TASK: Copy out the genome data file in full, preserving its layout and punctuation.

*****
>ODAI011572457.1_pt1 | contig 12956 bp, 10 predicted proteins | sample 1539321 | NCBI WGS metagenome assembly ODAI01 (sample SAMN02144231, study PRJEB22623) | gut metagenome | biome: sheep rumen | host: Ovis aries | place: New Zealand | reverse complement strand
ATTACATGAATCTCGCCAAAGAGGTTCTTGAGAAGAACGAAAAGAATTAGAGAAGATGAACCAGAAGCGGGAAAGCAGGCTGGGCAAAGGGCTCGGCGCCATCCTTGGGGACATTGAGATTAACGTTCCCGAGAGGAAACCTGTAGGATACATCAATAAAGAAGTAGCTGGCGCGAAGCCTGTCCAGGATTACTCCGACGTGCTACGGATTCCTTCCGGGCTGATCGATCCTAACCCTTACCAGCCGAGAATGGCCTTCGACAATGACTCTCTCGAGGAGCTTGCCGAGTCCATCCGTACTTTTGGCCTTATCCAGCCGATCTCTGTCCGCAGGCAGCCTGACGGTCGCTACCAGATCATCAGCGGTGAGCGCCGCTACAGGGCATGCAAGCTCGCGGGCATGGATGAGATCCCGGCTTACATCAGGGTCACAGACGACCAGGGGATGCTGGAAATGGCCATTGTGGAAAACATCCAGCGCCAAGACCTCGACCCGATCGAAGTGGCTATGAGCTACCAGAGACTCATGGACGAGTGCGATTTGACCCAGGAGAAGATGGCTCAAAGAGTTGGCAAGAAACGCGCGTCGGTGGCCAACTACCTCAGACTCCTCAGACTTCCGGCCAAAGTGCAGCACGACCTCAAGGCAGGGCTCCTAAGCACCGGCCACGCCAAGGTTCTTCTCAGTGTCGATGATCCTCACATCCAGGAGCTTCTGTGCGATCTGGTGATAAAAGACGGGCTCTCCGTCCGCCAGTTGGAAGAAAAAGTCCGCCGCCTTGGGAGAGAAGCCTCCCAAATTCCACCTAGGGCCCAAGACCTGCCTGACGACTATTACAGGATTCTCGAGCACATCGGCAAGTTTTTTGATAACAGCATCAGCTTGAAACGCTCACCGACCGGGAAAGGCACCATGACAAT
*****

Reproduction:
>ODAI011572457.1_pt1 | contig 12956 bp, 10 predicted proteins | sample 1539321 | NCBI WGS metagenome assembly ODAI01 (sample SAMN02144231, study PRJEB22623) | gut metagenome | biome: sheep rumen | host: Ovis aries | place: New Zealand | reverse complement strand
ATTACATGAATCTCGCCAAAGAGGTTCTTGAGAAGAACGAAAAGAATTAGAGAAGATGAACCAGAAGCGGGAAAGCAGGCTGGGCAAAGGGCTCGGCGCCATCCTTGGGGACATTGAGATTAACGTTCCCGAGAGGAAACCTGTAGGATACATCAATAAAGAAGTAGCTGGCGCGAAGCCTGTCCAGGATTACTCCGACGTGCTACGGATTCCTTCCGGGCTGATCGATCCTAACCCTTACCAGCCGAGAATGGCCTTCGACAATGACTCTCTCGAGGAGCTTGCCGAGTCCATCCGTACTTTTGGCCTTATCCAGCCGATCTCTGTCCGCAGGCAGCCTGACGGTCGCTACCAGATCATCAGCGGTGAGCGCCGCTACAGGGCATGCAAGCTCGCGGGCATGGATGAGATCCCGGCTTACATCAGGGTCACAGACGACCAGGGGATGCTGGAAATGGCCATTGTGGAAAACATCCAGCGCCAAGACCTCGACCCGATCGAAGTGGCTATGAGCTACCAGAGACTCATGGACGAGTGCGATTTGACCCAGGAGAAGATGGCTCAAAGAGTTGGCAAGAAACGCGCGTCGGTGGCCAACTACCTCAGACTCCTCAGACTTCCGGCCAAAGTGCAGCACGACCTCAAGGCAGGGCTCCTAAGCACCGGCCACGCCAAGGTTCTTCTCAGTGTCGATGATCCTCACATCCAGGAGCTTCTGTGCGATCTGGTGATAAAAGACGGGCTCTCCGTCCGCCAGTTGGAAGAAAAAGTCCGCCGCCTTGGGAGAGAAGCCTCCCAAATTCCACCTAGGGCCCAAGACCTGCCTGACGACTATTACAGGATTCTCGAGCACATCGGCAAGTTTTTTGATAACAGCATCAGCTTGAAACGCTCACCGACCGGGAAAGGCACCATGACAAT